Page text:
16. Weather related injuries. This injury is obviously dependent on the environmental weather conditions at the time of the event and immediately after. The reality of these types of injuries typically cause death to the afflicted tissue, and in some cases, loss of limbs, or death. As this tissue dies, it has the potential to cause levels of infections to the adjacent tissue. In addition, to a degree, while they may be immediately avoidable, long term exposure may defeat almost all forms of protection.
Again, these are the bigger types, or high volume injuries in a disaster type event. First-Aid following a natural disaster, or in this case, the Zombie apocalypse is really where reading your basic first-aid book is coming to come in handy. Again, I’m calling out the term “zombie” to identify a threat against humankind here, and not identifying the mindless drones of Washington DC, err, movies. Although many emergency room doctors and nurses will tell us that, the hardest patients to treat is a family member, or their self. Keep this in the forefront of your mind as you and your family begin the assessments following a large-scale event.
But, here you are. In reading any first aid book, it will tell us the first things to focus on are the A, B, Cs. Airway, Breathing, and Circulation. So, is there airway clear? Are they breathing? Do they have a pulse? If you have any questions here, consult the little booklet that comes with a decent first aid kit. Not going to travel down the actual manual.
Suffice to say, let's talk about the field dressing of the injuries we identified before, and in essentially no particular order, some basic care ideas.
1. Bleeding from lacerations, abrasions, and puncture. Just like the firsts aid book says, we need to apply direct pressure to the would with enough dressing to completely cover the wound. Once the bleeding is stopped, determine if stitches and/or a butterfly bandage needs to be applied. After the bandage is applied, apply natural honey over the entire wound. Keep the area clean and dry otherwise, watch for redness. Now, even as an EMT we were trained to leave impaled objects in place bandaged there, then transport to local hospital. Depending on a mitigation of factors involved, this remains the best choice. Depending on the area, and the item impaled with, it may make more sense to push it all the way through, however, that advice would ONLY apply to extremities, and even then, you run a risk of opening blood vessels, or other dangerous parts.
2. Splinting and bone setting. Both of these scenarios can be incredibly painful for the patient. Internal fractures may be separated, and therefor extreme care must be taken when attempting to reset a bone with an interior break. Externally protruding breaks can be far messier to reset. In addition, you’ll have to deal with the laceration as well. Again, my advice does not supersede a doctor, and ultimately it’s good to keep one on speed dial for moments like these. Your first aid handbook should give you enough knowledge to help the injured to the health system.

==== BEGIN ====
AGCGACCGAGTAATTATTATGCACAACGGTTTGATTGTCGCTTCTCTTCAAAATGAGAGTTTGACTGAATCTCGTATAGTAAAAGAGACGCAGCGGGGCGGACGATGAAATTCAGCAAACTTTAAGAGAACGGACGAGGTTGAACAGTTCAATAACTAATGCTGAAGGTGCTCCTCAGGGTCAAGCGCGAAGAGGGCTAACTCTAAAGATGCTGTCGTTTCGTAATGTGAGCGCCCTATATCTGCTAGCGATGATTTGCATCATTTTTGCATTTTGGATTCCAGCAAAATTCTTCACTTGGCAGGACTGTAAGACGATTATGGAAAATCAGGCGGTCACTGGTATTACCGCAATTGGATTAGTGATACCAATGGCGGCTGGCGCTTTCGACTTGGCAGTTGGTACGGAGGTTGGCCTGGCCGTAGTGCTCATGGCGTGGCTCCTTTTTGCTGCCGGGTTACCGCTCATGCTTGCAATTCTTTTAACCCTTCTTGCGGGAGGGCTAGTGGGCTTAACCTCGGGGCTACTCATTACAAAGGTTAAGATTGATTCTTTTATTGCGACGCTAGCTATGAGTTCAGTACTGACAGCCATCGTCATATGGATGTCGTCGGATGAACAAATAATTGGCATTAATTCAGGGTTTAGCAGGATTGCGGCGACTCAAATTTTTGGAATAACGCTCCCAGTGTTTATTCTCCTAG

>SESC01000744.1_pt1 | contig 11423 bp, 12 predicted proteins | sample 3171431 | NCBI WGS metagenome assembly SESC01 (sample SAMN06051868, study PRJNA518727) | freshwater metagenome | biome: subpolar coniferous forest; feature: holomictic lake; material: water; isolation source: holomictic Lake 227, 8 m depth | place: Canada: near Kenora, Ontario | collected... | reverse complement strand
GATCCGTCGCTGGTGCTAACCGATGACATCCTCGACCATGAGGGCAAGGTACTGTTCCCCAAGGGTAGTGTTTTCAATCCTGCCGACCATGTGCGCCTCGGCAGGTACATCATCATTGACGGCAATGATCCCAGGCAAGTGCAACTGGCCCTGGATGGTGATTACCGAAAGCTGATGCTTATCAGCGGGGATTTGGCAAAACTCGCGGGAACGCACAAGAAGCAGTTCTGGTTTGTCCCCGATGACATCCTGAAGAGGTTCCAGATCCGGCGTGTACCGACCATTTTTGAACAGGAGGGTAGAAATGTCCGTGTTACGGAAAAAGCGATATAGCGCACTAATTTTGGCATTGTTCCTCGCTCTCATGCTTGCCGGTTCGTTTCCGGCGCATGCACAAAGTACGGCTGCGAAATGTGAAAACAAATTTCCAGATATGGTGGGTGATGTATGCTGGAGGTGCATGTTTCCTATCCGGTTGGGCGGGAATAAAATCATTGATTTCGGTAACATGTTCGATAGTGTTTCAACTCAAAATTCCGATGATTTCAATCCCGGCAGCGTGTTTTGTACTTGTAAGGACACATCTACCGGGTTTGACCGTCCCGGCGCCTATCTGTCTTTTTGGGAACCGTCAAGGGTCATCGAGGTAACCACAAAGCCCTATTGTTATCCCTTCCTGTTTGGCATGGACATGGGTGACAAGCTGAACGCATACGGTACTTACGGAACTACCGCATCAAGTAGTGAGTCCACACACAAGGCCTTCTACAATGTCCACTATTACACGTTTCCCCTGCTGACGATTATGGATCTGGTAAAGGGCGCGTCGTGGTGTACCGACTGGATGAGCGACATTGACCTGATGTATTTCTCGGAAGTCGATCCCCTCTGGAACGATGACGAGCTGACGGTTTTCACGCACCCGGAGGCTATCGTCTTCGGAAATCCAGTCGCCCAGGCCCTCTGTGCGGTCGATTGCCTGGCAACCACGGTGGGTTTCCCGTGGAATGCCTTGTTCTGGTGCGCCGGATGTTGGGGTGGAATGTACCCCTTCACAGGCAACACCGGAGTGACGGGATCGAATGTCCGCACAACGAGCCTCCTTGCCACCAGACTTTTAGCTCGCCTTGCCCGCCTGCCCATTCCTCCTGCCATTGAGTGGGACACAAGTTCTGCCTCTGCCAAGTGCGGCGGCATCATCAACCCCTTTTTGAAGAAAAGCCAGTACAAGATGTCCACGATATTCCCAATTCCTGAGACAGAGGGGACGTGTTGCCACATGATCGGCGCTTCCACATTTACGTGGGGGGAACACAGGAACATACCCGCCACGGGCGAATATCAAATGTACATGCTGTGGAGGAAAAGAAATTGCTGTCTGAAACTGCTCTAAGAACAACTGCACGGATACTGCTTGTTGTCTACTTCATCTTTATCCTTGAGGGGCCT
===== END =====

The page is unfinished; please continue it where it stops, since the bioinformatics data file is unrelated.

3. Infections (biological, animal). Infection is the most dangerous killer of them all. Regardless as to whether it is inhaled, ingested, or absorbed, the effect remains the same. Superficial infections do give some warning that things are right, however internal infections are not as obvious. However, don’t kid yourself, those internal infections can be quite lethal to the patient. This is where the list below may come in handy.
4. Weather related. Your trust first aid book is going to offer you some great insight here. While the ultimate idea here is get the patient out of the weather condition, and moderate their temperature. If they’re frozen, slowly warm them up, if they’re fried, slowly cool them down. Obviously even the most protected can only stay that way for a finite amount of time, so moderate the exposure to avoid getting here at all.
Ultimately, hopefully now I’ve relayed the importance of the fifth item that I added to my fab-five. Primarily, the most dangerous threat here is infection. Depending on where you are where the injury happens, the infection spreading from the site of the injury could be your biggest enemy. So, let’s take just a minute to review some natural antibiotics.
A quick online search of any medical news today (webmd.com) gives us a list of seven (7) natural antibiotics that might have some value in our longer term preps:
1. Cultures across the world have long recognized garlic for its preventive and curative powers. Research has found that garlic can be an effective treatment against many forms of bacteria, including Salmonella and Escherichia coli (E. coli). Garlic has even been considered for use against multi-drug resistant tuberculosis.